Sep 13, 2016 | By Andre

3D printing is unique to other methods of manufacturing in that it is more capable of producing incredibly intricate parts with little difficulty at all. Designers around the world are beginning to incorporate these unique qualities with previously impractical design techniques. The Hasso-Plattner-Institute has recently published a technique perfectly suited for 3D printing called Metamaterial Mechanisms that can adjust the bend of the item using a very precise placement of what they call shearing cells.

The basic principal behind their manufacturing approach is summed up nicely, as seen in the below video, by stating they “don’t consider metamaterials as materials, but as machines." These 3D printed geometric forms are designed to flex and move in a way that only assembled moving part structures could previously have functioned. The project report further notes that “our objects thereby implement devices that transform input forces and movement into a desired set of output forces and movement—also known as mechanisms.”

As already pointed out, the geometric pattern that make everything possible is the shearing cell. It is a specialized type of cell that is capable of folding over (or “shearing”) in a controlled, multidirectional movement. But in the end, to me, the most exciting element behind all of this research comes in the form of the metamaterial editor that allows the easy and custom assembly for 3D printing.

The editor allows the designer to follow a basic user interface, not unlike beginner tools like tinkercad or even Minecraft. You can very easily build cubes at varying stiffnesses while adding unique mechanical functionality to the item being produced.

And if you are wondering how on earth this is practical, it might be worth noting that they’ve been able to manufacturer simple pliers, drawing tools and even a jansen walker without requiring any assembly. The research paper itself suggests low-cost, flexible material NinjaFlex was used for their parts.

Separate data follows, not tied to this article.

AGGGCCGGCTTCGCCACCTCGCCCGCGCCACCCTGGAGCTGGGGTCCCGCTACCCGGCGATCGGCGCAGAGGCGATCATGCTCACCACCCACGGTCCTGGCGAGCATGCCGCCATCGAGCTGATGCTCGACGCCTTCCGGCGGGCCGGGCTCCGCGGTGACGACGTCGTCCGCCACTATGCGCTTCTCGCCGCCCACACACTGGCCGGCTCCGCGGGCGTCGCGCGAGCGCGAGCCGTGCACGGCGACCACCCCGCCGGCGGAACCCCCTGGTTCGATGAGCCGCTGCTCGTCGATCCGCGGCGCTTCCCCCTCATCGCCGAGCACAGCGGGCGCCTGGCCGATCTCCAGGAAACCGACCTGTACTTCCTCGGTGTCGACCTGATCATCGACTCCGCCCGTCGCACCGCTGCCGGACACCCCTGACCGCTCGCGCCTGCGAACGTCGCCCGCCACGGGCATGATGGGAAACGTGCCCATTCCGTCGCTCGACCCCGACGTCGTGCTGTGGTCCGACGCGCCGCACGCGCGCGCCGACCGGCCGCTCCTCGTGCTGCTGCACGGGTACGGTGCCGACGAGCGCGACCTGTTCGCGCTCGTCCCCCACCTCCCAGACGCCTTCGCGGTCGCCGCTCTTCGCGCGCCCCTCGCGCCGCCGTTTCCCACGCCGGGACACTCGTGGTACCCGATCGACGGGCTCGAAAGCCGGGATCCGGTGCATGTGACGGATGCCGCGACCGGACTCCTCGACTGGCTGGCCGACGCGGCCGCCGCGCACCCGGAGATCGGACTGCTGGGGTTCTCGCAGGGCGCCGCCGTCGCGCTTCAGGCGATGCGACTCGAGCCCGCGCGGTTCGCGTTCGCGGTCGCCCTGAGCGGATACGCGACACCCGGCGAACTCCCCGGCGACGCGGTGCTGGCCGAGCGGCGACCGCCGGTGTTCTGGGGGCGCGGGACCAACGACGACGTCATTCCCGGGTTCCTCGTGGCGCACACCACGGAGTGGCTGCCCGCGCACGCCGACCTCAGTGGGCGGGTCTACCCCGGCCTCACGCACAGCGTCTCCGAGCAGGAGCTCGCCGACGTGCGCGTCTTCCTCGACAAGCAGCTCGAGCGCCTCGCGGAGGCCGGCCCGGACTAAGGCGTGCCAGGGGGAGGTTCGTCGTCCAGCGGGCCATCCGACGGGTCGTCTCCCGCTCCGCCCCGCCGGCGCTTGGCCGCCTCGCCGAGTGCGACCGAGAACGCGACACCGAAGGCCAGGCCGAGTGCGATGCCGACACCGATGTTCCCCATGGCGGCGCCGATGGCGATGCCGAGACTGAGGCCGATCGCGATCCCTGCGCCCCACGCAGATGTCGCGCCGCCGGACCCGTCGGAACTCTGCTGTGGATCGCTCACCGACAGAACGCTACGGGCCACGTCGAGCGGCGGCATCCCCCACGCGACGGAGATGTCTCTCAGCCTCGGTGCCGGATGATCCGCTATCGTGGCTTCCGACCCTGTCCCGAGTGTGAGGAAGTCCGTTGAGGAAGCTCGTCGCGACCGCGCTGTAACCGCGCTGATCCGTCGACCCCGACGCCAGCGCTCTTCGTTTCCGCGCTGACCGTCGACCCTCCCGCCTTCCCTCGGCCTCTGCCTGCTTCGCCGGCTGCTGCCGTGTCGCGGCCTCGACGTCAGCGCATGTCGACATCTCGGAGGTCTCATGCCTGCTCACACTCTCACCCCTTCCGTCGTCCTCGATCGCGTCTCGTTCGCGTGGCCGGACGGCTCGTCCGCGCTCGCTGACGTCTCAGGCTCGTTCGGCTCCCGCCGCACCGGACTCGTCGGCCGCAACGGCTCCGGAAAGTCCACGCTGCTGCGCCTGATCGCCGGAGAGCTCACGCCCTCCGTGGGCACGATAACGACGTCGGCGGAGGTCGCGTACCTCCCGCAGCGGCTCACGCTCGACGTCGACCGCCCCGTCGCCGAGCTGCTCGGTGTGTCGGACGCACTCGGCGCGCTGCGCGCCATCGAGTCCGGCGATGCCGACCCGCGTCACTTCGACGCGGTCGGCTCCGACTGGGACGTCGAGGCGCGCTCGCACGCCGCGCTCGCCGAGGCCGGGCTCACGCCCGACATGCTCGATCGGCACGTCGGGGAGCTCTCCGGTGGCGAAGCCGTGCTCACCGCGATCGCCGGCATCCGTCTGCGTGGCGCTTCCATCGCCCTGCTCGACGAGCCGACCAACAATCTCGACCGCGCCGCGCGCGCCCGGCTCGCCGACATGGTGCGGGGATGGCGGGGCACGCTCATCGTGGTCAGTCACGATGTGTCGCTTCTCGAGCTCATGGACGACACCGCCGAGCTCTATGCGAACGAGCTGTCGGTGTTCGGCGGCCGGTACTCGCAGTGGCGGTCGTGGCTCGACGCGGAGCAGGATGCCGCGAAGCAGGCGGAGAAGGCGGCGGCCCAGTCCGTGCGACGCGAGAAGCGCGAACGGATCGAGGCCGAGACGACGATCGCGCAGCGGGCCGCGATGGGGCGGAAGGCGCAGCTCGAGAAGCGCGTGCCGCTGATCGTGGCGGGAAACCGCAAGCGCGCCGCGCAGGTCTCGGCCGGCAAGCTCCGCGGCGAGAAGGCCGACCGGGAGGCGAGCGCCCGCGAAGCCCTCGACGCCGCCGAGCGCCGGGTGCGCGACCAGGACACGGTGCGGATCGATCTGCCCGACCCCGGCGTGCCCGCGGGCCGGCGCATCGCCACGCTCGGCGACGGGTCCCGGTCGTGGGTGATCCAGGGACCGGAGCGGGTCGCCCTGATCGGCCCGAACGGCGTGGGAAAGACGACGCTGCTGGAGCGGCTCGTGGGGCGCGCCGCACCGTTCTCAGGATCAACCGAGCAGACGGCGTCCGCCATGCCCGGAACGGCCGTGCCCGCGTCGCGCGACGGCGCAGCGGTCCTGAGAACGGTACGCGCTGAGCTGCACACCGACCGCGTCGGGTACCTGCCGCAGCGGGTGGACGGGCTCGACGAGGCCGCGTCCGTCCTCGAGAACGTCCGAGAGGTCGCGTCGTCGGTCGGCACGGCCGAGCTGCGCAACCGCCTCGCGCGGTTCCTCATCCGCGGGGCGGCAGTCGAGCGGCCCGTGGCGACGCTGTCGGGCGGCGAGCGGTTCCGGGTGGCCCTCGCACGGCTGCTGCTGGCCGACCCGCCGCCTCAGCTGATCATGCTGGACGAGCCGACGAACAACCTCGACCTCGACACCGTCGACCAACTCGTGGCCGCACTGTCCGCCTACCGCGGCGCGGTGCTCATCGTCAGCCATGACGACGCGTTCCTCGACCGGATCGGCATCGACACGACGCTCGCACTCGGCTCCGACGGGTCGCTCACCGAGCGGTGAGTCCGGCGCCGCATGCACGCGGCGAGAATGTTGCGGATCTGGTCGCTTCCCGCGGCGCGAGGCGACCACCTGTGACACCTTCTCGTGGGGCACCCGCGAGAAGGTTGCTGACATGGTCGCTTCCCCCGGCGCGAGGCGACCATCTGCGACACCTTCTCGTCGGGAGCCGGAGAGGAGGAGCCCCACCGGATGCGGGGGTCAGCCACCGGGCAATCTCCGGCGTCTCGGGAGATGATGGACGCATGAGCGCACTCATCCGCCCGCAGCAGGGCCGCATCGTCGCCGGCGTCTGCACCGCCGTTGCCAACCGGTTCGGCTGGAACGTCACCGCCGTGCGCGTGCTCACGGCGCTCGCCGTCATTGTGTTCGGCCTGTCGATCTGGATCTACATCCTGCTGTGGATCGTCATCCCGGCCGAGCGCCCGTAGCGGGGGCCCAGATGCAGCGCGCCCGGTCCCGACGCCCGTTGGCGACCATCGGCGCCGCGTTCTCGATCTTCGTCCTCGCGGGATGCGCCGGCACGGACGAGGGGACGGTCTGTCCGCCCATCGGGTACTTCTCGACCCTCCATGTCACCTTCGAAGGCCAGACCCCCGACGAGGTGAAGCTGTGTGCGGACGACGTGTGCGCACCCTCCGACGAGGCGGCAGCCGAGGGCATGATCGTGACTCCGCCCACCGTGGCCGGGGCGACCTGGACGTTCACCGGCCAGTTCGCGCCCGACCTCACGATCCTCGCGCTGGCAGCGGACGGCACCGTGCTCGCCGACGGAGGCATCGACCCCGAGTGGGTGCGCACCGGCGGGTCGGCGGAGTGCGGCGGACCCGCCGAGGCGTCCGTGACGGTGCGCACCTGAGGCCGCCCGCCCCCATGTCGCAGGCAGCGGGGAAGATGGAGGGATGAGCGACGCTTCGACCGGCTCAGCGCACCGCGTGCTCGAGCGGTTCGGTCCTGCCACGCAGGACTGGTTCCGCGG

The paper also illustrates, in great detail, the want of shift toward their mechanical metamaterial approach over the current multi-material 3D printing technologies that can already produce mechanical parts in one run. They claim that multi-material printers are complex objects, hard to recycle and are wrought with the mechanical limitations common in traditional materials.

Of course, there is a lot to worry about when being introduced to the idea of a flimsy one-piece locking mechanism that would likely snap without little effort.  But the way I see it, this is all still in the proof of concept stage. If mechanical properties and material sciences continue to merge, thanks largely to 3D printing, I’m all for it.

 

 

Posted in 3D Printing Application

 

 

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Hendrik wrote at 9/15/2016 9:09:05 AM:

This is true innovation. Well done guys!

I.AM.Magic wrote at 9/13/2016 12:58:22 PM:

The wonders of coupling this with bio-printing ! what could come out of it.



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